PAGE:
I have sweet early memories of him: the smell of his workshop, the way he smiled with his eyes, his strong arms as he pushed one of his four granddaughters on the swing in the backyard. I remember many Sundays spent on one of those back pews, wondering how in the world every single person at Bethel knew Grandpa by name. Even though we grew up about 5.5 hours away, Grandma and Grandpa never missed a major moment. They'd drive to Nashville to watch our cross country meets or to take pictures before prom or graduations. And I'll never forget them dancing at my wedding. Grandpa also had a bit of a mischievous streak that I especially admired. One time, in my early teens, I convinced him to hang a full-sized hammock from the walls of my bedroom when my parents just happened to be out of town. We both clearly knew they'd said "no" to the idea, but he helped me do it anyway, and I loved him all the more for it.


Grandma - I want to talk to you for a minute. Your courageous, sacrificial love for Grandpa, especially over this past decade, has astounded me. You have worked so hard but I know you'd do it all again if given the chance. You never stopped, you never gave up. I know he would be so thankful for your incredible care. I'm confident he's the only Alzheimer's patient in all of Ohio who had his hair blow dried every single day. I know your love wasn't perfect, but it sure was strong.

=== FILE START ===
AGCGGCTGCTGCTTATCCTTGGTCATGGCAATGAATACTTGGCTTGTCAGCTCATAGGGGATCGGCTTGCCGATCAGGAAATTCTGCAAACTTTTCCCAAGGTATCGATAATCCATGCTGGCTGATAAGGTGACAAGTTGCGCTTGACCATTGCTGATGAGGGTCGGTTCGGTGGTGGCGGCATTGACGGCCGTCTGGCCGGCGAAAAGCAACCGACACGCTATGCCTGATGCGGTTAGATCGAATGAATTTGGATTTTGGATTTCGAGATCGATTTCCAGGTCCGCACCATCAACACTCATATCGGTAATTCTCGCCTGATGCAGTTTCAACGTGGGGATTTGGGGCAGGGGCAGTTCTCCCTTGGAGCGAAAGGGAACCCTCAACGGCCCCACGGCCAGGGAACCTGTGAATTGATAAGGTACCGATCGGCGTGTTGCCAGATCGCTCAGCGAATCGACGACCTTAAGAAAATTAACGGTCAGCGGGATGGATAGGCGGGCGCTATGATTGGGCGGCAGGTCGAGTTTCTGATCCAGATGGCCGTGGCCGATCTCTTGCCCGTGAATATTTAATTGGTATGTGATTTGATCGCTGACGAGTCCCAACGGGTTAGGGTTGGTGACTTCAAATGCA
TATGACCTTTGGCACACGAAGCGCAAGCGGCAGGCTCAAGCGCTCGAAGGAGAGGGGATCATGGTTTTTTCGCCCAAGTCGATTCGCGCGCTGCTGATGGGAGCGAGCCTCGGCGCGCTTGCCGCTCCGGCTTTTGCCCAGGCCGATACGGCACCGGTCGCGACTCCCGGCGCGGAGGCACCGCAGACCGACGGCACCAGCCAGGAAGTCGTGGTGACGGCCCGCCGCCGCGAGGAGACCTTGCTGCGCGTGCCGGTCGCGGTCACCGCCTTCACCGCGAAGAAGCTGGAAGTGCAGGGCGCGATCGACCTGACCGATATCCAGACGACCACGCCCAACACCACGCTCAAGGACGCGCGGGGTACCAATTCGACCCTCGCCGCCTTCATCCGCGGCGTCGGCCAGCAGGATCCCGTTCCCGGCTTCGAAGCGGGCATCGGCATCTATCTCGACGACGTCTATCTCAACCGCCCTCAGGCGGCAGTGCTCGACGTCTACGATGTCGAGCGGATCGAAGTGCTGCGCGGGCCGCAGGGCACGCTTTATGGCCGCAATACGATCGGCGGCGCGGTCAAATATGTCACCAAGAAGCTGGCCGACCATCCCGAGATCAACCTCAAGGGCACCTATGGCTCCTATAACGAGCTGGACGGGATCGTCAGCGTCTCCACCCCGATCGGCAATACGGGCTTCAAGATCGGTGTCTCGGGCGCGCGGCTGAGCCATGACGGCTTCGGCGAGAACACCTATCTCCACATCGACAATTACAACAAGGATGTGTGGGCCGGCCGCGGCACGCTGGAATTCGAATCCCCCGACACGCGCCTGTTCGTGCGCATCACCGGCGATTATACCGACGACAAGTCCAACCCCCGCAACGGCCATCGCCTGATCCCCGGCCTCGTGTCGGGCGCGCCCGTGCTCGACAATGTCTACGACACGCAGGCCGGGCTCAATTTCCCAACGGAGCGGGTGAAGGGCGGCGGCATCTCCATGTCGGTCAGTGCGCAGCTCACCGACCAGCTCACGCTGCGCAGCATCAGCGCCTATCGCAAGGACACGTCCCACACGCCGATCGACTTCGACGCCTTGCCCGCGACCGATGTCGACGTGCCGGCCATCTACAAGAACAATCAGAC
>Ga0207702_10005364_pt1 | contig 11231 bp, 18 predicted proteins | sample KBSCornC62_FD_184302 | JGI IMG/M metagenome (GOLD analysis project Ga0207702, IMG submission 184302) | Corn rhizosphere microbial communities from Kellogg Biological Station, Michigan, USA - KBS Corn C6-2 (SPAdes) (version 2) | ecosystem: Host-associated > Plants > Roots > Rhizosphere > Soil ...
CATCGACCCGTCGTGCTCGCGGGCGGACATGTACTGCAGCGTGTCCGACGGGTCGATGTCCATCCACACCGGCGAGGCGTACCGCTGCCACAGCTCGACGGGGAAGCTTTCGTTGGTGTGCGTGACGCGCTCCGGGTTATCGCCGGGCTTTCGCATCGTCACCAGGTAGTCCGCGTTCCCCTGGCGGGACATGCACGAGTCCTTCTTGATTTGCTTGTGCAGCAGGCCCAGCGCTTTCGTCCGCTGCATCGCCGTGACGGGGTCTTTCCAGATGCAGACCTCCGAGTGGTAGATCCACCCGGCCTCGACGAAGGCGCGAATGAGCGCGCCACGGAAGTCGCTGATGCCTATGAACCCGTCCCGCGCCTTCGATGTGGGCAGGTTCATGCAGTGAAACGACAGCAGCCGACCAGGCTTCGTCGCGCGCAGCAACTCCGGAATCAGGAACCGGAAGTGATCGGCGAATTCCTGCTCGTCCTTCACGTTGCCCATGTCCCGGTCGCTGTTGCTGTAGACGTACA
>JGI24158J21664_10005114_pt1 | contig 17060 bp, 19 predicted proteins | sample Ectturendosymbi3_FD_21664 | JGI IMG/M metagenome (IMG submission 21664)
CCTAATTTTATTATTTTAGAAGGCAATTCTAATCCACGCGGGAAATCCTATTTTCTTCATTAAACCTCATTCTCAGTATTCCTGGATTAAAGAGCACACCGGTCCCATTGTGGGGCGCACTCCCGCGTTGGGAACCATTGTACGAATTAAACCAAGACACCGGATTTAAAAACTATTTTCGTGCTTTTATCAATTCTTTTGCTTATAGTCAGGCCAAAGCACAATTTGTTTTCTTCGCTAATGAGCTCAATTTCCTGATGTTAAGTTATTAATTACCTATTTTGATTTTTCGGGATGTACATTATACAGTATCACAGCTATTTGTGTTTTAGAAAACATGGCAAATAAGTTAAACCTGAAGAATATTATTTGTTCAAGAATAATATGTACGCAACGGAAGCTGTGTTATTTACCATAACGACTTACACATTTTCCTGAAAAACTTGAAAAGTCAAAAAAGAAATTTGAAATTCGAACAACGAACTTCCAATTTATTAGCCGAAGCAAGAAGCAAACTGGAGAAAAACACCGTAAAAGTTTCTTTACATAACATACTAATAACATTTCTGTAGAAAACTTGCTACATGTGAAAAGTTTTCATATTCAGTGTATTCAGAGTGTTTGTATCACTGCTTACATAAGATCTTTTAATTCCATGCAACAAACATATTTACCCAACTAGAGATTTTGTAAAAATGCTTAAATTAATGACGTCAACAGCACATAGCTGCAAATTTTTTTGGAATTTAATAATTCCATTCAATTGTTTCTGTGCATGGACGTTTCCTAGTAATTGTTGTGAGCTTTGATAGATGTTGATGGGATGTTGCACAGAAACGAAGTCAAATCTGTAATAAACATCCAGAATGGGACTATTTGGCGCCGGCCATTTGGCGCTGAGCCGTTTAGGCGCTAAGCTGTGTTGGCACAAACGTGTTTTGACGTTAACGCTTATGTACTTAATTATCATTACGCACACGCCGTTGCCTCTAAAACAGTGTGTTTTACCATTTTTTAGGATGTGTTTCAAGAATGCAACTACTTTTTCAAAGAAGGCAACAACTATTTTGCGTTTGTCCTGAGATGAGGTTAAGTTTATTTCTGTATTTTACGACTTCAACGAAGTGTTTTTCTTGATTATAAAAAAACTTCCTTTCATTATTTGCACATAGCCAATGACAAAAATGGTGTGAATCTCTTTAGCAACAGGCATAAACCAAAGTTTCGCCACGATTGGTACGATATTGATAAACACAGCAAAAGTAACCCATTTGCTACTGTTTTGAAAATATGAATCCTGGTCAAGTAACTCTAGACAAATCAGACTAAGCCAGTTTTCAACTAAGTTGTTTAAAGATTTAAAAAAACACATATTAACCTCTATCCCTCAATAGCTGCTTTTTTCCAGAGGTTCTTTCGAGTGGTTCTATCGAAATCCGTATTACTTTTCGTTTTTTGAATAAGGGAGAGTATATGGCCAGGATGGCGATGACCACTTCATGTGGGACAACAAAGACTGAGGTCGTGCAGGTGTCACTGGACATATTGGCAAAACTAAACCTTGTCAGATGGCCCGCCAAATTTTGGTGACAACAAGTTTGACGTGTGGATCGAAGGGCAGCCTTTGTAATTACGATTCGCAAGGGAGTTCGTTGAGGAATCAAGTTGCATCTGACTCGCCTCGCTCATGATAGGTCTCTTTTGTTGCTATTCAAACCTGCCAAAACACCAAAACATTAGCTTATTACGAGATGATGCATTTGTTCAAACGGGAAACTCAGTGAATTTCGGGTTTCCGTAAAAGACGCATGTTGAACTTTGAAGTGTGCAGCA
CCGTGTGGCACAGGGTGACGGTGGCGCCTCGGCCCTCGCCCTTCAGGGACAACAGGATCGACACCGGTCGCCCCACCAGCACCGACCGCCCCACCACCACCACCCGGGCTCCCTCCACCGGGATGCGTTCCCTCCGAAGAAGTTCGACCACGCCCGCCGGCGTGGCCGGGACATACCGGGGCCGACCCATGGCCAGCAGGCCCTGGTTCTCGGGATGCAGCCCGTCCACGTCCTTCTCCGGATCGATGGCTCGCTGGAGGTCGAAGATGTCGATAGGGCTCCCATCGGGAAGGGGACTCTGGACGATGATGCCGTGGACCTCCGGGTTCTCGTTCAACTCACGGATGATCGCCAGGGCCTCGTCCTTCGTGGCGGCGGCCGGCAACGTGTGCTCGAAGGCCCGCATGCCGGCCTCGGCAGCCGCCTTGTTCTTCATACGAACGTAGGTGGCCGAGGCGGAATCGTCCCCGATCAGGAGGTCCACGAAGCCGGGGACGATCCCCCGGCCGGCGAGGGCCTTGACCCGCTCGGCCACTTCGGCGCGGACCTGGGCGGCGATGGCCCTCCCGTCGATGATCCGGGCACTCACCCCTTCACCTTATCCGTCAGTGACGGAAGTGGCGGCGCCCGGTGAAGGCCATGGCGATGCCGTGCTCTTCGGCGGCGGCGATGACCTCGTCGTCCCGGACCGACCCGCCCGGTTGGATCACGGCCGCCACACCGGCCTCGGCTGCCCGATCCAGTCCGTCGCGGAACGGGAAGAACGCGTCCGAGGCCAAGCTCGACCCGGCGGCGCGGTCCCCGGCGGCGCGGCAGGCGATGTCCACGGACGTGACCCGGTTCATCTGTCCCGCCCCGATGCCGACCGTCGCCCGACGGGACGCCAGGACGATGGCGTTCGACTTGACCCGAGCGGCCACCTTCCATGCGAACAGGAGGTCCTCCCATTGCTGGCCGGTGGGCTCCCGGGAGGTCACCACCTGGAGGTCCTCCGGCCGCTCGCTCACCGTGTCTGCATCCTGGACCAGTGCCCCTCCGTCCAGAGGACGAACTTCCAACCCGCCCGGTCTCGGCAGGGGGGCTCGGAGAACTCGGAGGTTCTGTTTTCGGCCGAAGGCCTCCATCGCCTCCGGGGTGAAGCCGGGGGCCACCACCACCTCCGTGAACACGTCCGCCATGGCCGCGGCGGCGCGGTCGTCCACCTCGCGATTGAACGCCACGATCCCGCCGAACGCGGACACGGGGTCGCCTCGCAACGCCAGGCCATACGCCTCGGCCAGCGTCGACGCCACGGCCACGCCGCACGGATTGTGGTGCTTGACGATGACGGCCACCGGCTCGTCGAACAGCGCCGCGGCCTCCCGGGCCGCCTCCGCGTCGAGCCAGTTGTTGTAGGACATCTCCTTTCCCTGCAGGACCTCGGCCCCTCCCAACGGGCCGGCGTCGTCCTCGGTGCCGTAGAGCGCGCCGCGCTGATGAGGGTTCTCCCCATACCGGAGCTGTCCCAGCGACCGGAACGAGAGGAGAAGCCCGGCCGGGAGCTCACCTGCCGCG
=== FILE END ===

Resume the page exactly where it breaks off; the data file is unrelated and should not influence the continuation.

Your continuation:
A little while ago, you told me over the phone that it had been a particularly rough day. I listened as you recounted Grandpa's unsurprising stubbornness when it came to just about every part of his daily tasks. 

But then you paused. And I'll never forget what you said: "I still remember him walking up the drive to pick me up for our first date. I was 16. It's still him. I love him, and I'll love him 'til the day I die."